Prime Minister Fumio Kishida's expert defense panel gathered on Tuesday, November 22. Calling for a drastic defense boost, the panel presented its report calling for drastically strengthening defense capabilities.
Japan finds itself in a harsh security environment. Moreover, there have been transformations in the way wars are fought. For Japan's security, improvements the defense boost must take place within the next five years, the report says.
We heartily endorse the panel's conclusions.
The Advisory Panel to Comprehensively Discuss Defense Capabilities as National Strength is made up of 10 independent security experts. Kenichiro Sasae, a former ambassador to the United States, chairs the group.
Clearly the panel had some neighbors of Japan in mind in its report. It calls for defense planners to "focus on threat-specific capabilities." And for Japan to "build a defense force capable of deterring, blocking, or repelling invasion by other countries."
This is a call for a shift to a threat-response defense posture. The recommendation deserves praise from the standpoint of effectively protecting the nation.
Budget Limits Defense of Japan
Ever since the administration of Takeo Miki (1974-1976), Japan's defense spending has been constrained by a de facto ceiling of 1% of gross national product or gross domestic product.
Such a limited scale of defense spending prevents the Self-Defense Forces (SDF) from being able to respond effectively to threats from nearby nations. That, in turn, has caused us to become excessively dependent on the United States.
It is extremely important that we deepen cooperation within the Japan-US alliance. This is especially true in terms of security, including the nuclear deterrence.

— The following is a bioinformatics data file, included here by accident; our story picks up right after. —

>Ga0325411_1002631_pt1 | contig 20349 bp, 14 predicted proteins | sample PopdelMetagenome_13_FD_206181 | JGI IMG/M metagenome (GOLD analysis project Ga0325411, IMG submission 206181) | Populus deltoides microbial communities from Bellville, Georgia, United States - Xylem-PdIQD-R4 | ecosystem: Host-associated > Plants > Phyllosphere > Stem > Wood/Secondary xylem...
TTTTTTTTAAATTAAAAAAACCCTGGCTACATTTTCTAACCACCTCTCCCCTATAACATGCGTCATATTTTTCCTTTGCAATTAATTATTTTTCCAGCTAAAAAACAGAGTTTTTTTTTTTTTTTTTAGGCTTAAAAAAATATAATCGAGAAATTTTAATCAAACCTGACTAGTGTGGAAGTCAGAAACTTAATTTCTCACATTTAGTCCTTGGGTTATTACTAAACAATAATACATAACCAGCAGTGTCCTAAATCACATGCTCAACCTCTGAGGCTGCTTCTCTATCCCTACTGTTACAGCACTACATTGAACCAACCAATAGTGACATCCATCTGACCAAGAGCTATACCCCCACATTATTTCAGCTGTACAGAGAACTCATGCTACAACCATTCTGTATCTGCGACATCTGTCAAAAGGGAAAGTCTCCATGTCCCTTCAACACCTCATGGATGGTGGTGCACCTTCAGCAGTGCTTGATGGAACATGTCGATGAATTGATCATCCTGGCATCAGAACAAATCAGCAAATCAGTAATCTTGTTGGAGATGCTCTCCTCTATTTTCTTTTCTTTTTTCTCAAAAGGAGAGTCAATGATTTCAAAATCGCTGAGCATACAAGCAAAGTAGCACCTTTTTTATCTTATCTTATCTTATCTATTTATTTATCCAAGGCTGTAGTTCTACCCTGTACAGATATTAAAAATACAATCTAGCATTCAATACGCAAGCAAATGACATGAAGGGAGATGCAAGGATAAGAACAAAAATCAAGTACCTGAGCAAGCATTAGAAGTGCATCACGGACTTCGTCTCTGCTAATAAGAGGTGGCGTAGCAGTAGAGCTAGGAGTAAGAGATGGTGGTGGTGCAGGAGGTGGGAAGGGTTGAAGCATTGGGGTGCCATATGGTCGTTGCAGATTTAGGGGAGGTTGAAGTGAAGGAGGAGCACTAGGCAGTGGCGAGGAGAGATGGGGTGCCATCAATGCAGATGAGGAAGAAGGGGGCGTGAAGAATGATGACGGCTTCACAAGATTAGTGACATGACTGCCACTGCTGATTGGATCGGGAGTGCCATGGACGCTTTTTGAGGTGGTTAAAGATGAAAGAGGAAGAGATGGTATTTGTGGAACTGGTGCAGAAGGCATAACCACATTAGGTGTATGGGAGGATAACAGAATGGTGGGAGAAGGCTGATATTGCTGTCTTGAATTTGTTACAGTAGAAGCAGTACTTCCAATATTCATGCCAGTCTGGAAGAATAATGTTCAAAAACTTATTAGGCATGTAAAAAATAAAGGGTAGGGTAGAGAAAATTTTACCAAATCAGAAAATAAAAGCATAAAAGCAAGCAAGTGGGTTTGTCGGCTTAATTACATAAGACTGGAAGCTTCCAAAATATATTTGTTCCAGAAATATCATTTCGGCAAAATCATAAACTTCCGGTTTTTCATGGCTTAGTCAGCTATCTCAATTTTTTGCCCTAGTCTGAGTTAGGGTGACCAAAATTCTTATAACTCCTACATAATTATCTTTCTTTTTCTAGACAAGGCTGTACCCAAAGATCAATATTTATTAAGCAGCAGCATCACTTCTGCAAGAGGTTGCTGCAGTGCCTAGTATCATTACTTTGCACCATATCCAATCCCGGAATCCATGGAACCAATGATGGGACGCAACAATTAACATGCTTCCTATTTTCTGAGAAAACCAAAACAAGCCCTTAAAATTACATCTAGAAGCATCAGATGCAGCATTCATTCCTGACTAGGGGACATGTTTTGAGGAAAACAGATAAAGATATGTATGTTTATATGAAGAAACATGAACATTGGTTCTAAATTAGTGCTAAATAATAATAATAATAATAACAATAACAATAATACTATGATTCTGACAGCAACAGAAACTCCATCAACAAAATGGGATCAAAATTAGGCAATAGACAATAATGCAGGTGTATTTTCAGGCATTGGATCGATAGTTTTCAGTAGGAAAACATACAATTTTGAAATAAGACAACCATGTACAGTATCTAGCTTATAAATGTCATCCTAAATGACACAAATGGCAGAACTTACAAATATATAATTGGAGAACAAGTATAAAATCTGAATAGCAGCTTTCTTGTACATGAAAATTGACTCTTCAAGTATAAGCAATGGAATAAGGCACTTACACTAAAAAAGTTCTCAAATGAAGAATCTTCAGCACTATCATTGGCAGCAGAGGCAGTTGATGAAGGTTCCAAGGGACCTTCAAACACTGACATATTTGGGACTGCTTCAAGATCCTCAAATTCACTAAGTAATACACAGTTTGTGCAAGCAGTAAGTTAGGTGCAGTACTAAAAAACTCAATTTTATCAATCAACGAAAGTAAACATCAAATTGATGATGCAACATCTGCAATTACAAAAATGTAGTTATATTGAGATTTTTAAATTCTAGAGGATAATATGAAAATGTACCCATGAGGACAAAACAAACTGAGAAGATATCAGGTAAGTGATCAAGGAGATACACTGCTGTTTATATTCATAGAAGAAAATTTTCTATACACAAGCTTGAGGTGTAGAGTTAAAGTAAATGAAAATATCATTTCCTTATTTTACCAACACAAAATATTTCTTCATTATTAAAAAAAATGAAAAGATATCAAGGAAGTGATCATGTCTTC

Nonetheless, the national strength of the United States has been declining in relative terms. And it is preoccupied with assisting Ukraine.
For that reason, Japan must make greater efforts to defend itself. Otherwise, it will not be trusted by the US and other friendly countries. And it will not be able to assemble adequate support in the event of an emergency.
Expert Panel Policy Recommendations
The expert panel report calls for Japan to possess a counterstrike capability. It says Japan must stockpile ammunition. And take other steps to improve its realistic ability to engage in a sustained conflict.
It also recommends the appointment of permanent joint chiefs of staff. In addition, it calls for reinforcing the development of Japan's defense sector.
The report proposes the concept of a "comprehensive defense system." This would serve to eliminate vertical stovepiping by various ministries and agencies. It also calls for the development of ports and airports that would also contribute to defense, the promotion of research and development, and other measures to protect the Japanese people.
We need to urgently act on all these recommendations.
Carrying Out the Defense Boost
The Kishida administration will be completing revision of the National Security Strategy and two other key national security documents by the end of 2022. These will determine the scale of the FY2023 budget and defense spending for the next five years.
The government needs to implement the recommendations of the expert panel and adopt policies to strengthen Japan's defense capabilities. However, the question is whether sufficient defense funding can be secured to back up the plan.
It is only natural that the budget for the Japan Coast Guard, which is the law enforcement agency responsible for responding to "gray zone" situations, should be increased. But using that increase as an excuse for watering down the overall budget for the SDF would run counter to the goal of increasing the nation's deterrence capabilities.
Real, Imminent Emergencies
Giving careful thought to where the needed funds will come from is an important function of the government. Nonetheless, giving full consideration to the seriousness of a potential Taiwan contingency is crucial.
Such an emergency would inevitably be a Japan contingency, and might directly lead to Japan's first war in the postwar era. We would like to see adequate defense spending allocated.
It is strange that the report does not even once mention the words "China," "Taiwan" or "North Korea." These omissions mean that the seriousness of the security environment around Japan is not adequately conveyed to the Japanese people.
It is important for Prime Minister Kishida to speak directly to the public about why this drastic increase in defense capabilities is so necessary.
- Kishida's Expert Panel on Defense Buildup has a Tough Task Ahead
- Japan's Self-Defense Force Goes 'Joint' – Kind Of
- 'Tell Us What You Need and Don't Back Down': A US-Japan Guide to Defending Better Together
(Read the editorial in Japanese at this link.)
Author: Editorial Board, The Sankei Shimbun